JUBA (AFP) ― At least 20 people were killed and another 70 injured by gunmen posing as peaceful protestors who stormed a U.N. base in South Sudan, the U.S. ambassador to the world body said.
Samantha Power strongly condemned Thursday’s “brazen, inhuman attack on unarmed civilians” where 5,000 people are sheltering inside the base of the United Nations Mission in South Sudan, in the war-ravaged town of Bor.
The attackers used rocket-propelled grenades to breach the compound then fired on those sheltering inside, in one of the most bitterly contested regions in the four-month-long conflict splitting the country.
Initial reports suggested that people inside the compound had been injured but Power said there had been many deaths.
“The United States strongly condemns the recent attacks by armed groups in South Sudan that have purposefully targeted civilians as well as U.N. Mission in South Sudan sites and personnel,” Power said.
She called the latest attack “particularly egregious,” noting that the heavily armed group of attackers used rocket-propelled grenades to breach the compound and fire on the internally displaced persons there.
“This latest outrage against the people of South Sudan is an affront to the international community and violates fundamental principles of civilian protection,” Power said, adding that UNMISS sites should be considered “inviolable.”
The United States, she said, will collaborate with its allies to determine who was responsible for the “horrific attack” and bring its perpetrators to justice.
Power also urged countries that have committed additional forces to UNMISS to speed up their deployment.
“The people of South Sudan deserve the opportunity to begin rebuilding their country, and to develop the national and local institutions they need to put South Sudan back on a path toward stability and democracy,” she added.
Earlier, the attack was condemned by U.N. chief Ban Ki-moon.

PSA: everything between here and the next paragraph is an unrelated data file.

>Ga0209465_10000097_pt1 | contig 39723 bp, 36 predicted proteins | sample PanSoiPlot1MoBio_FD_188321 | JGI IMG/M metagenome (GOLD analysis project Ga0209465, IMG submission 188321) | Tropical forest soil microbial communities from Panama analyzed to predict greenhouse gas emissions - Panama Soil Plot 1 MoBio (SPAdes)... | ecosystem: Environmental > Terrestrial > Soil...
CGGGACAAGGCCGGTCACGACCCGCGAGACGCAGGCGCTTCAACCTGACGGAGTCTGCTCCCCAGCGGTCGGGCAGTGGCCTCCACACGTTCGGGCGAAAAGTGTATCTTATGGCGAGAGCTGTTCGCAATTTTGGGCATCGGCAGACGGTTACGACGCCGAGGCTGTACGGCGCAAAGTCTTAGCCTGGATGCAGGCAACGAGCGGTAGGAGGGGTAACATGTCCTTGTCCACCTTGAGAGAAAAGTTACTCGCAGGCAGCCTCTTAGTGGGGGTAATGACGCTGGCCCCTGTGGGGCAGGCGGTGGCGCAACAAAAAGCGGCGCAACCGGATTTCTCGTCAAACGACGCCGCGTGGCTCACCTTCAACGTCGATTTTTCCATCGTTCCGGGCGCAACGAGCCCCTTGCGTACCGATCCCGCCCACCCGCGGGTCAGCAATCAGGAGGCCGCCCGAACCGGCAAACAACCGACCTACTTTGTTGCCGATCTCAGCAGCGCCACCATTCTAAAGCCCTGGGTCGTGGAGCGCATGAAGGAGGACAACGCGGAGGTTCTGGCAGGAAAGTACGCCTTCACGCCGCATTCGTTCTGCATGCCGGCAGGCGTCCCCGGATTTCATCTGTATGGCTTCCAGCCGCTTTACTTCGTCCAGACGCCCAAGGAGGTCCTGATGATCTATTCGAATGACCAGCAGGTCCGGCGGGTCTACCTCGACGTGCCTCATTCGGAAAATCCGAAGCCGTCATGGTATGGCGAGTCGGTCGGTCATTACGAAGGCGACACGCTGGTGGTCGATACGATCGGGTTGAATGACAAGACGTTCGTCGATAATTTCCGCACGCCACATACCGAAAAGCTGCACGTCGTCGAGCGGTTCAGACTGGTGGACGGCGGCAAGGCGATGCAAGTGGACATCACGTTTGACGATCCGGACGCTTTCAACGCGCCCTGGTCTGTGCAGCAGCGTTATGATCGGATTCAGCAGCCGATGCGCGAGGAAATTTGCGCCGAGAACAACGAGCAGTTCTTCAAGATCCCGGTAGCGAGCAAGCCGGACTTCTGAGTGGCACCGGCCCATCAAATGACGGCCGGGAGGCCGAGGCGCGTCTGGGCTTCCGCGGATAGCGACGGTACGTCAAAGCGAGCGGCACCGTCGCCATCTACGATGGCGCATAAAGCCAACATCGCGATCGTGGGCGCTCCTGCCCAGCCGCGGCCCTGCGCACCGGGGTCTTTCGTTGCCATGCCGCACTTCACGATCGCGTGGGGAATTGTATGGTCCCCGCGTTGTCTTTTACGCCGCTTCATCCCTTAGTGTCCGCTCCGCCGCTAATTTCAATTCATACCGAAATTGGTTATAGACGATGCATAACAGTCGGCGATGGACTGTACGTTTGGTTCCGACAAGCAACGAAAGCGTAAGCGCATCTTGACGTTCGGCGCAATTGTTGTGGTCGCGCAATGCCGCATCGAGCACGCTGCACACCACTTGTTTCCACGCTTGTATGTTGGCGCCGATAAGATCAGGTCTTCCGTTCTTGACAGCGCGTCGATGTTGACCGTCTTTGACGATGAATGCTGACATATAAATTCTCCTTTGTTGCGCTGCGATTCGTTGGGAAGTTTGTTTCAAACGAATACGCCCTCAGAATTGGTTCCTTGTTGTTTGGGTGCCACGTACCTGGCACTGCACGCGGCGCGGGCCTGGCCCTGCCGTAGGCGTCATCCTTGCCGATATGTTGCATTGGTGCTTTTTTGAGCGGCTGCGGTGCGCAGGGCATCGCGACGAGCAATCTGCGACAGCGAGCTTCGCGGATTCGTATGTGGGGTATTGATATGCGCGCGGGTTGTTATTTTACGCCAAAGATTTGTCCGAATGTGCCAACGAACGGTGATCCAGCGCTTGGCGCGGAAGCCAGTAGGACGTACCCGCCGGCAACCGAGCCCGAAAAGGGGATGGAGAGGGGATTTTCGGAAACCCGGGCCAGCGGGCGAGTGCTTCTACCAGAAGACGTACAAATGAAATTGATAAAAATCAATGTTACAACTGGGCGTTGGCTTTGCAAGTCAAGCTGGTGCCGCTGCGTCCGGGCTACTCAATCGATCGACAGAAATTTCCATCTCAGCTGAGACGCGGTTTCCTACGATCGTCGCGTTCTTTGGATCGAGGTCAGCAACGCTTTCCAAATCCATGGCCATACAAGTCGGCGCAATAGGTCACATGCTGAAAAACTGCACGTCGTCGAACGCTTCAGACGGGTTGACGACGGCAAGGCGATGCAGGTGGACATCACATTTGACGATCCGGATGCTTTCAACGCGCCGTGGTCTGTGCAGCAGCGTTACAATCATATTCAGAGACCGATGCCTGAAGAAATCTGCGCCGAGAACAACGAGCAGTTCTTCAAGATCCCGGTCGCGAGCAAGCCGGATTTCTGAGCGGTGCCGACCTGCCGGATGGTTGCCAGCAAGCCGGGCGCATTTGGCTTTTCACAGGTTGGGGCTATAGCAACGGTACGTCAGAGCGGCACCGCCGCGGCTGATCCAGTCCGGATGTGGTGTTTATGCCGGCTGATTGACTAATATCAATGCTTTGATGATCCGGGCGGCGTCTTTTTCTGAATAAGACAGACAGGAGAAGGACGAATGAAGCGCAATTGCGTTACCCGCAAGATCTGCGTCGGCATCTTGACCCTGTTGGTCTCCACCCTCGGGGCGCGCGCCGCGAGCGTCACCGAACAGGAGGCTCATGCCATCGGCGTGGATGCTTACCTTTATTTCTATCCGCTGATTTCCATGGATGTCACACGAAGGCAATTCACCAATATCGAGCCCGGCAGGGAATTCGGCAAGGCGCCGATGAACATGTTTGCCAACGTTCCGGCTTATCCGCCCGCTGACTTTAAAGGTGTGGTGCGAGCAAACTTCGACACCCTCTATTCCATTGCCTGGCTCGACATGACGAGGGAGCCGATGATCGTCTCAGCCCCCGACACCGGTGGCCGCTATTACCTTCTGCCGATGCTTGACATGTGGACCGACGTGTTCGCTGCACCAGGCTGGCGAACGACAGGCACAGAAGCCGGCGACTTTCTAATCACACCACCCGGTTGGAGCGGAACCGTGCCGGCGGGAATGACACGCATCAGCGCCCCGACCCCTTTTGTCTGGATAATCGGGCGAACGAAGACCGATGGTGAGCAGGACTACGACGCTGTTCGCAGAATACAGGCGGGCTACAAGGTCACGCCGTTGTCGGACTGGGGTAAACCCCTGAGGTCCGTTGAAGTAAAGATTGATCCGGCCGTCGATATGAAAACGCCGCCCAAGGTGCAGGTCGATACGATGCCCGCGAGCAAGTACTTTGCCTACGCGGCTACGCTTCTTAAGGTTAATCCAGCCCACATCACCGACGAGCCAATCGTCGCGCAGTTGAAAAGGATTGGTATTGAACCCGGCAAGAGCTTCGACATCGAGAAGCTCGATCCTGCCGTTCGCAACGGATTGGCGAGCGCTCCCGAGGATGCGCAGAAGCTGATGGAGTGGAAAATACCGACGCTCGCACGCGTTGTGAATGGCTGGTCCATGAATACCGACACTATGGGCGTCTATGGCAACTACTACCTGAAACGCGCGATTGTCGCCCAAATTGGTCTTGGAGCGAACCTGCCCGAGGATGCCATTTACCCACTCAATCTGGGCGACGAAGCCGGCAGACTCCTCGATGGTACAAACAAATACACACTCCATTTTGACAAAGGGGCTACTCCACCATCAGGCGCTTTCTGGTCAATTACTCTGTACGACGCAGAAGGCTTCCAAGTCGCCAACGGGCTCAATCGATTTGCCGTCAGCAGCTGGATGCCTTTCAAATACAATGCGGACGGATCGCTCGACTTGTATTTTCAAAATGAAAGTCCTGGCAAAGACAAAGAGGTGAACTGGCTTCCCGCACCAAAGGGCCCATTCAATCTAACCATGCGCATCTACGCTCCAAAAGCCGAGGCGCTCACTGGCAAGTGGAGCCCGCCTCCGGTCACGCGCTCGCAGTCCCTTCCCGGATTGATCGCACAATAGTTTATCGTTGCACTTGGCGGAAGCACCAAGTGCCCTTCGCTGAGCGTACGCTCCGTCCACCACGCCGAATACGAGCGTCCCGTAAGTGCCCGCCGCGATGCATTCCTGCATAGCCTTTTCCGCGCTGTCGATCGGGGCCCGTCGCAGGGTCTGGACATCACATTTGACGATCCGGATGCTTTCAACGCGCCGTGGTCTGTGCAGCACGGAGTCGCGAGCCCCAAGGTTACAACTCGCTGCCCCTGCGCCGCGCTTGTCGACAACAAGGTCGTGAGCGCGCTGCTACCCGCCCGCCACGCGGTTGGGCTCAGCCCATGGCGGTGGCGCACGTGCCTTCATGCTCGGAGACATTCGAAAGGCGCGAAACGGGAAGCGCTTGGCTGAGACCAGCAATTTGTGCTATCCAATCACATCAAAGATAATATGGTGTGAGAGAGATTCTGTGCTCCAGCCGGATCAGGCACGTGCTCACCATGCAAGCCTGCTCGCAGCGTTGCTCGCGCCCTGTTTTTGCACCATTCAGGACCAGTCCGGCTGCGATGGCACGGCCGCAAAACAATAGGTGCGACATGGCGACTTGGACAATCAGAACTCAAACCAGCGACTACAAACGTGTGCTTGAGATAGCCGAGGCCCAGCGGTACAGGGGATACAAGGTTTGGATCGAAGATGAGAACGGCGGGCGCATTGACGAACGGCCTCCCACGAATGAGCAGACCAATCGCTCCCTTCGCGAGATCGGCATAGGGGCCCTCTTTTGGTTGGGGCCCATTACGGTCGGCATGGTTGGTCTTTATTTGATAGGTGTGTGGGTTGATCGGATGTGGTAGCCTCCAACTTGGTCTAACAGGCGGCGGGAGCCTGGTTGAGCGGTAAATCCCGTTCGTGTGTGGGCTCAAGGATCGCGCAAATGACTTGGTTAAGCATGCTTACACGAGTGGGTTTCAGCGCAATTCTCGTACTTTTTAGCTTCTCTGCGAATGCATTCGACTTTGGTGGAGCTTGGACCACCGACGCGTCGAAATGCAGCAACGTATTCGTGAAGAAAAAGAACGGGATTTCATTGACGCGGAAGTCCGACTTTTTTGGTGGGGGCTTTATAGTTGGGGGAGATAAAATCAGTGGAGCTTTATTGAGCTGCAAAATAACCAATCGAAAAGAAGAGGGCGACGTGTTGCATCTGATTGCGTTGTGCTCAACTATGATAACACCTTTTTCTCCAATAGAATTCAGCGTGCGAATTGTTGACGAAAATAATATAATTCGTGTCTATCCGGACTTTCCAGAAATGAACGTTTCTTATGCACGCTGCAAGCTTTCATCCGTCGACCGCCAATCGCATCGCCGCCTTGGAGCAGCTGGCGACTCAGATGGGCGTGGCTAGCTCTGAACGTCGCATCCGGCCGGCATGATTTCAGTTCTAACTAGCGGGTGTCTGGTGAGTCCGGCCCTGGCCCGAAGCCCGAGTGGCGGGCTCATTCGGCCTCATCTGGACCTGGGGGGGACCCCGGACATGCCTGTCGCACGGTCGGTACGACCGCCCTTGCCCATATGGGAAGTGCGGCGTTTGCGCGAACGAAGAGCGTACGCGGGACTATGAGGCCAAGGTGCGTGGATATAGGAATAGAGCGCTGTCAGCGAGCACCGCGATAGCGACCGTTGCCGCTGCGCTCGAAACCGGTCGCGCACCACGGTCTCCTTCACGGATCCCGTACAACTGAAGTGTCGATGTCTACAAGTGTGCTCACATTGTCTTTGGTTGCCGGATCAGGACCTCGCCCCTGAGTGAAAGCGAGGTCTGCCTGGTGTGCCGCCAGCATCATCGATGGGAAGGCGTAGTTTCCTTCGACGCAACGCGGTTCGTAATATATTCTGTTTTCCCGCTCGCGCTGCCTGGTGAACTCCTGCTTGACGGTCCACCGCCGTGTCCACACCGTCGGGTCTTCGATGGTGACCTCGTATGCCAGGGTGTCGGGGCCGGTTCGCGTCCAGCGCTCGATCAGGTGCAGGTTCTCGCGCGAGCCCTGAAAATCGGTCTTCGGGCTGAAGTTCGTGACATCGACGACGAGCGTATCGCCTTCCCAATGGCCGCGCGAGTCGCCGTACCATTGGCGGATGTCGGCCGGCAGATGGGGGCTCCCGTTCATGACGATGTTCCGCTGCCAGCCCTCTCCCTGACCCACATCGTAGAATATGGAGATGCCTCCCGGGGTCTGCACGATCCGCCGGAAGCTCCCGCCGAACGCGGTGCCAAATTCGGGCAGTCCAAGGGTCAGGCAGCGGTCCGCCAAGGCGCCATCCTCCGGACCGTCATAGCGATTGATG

His spokesman Stephane Dujarric said it was a “serious escalation” in the crisis, ripping apart the world’s youngest country.
“The secretary-general reminds all parties that any attack on United Nations Peacekeepers is unacceptable and constitutes a war crime,” he added.
UNMISS said in a statement that “the armed mob forced entry into the site and opened fire on the internally displaced persons sheltering inside the base”.
Its forces returned fire -- first firing warning shots and then taking part in a ferocious gun battle -- before the fighters retreated, it added.
The civilians had fled into the base weeks ago amid brutal ethnic massacres in the world‘s newest nation.
Information Minister Michael Makuei said that a “huge number” of gunmen had come seeking revenge for the rebel capture of the oil town of Bentiu two days ago hoping to kill the trapped civilians, many of them children.
The conflict in South Sudan has left thousands dead and forced around a million people to flee their homes since fighting broke out on December 15 in the capital Juba before spreading to other states in the oil-rich nation.
Bor, the capital of Jonglei state, has swapped hands several times during the conflict.
The latest clashes in Bor echo an attack by gunmen in December on a U.N. base in Akobo, also in Jonglei, killing at least 11 civilians and two Indian U.N. peacekeepers.
More than 67,000 civilians across the country are sheltering inside U.N. bases for protection from ethnic attacks, with heavy fighting ongoing as the rebels say they are targeting key oil fields.
Information Minister Makuei insisted all oil fields were under government control, but that production had stalled in Unity ― a key oil zone ― as facilities were damaged in fighting.
U.N. peacekeepers reported dozens of corpses littering the streets of Bentiu, the state capital of Unity, which rebels had previously seized in December at the beginning of the conflict.
The fighting is between soldiers loyal to President Salva Kiir and mutinous troops who have sided with his former vice president Machar, whom Kiir sacked in 2013.
The conflict has taken on an ethnic dimension, pitting Kiir’s Dinka tribe against militia forces from Machar’s Nuer.
Ban has warned that more than one million people are at risk of famine in the troubled country.
More than 3.7 million people are in dire need of food aid, many of them being forced to eat “famine foods” such as grasses and leaves, U.N. children’s agency UNICEF said Thursday.
“Worse is yet to come,” said UNICEF chief in South Sudan Jonathan Veitch in a statement.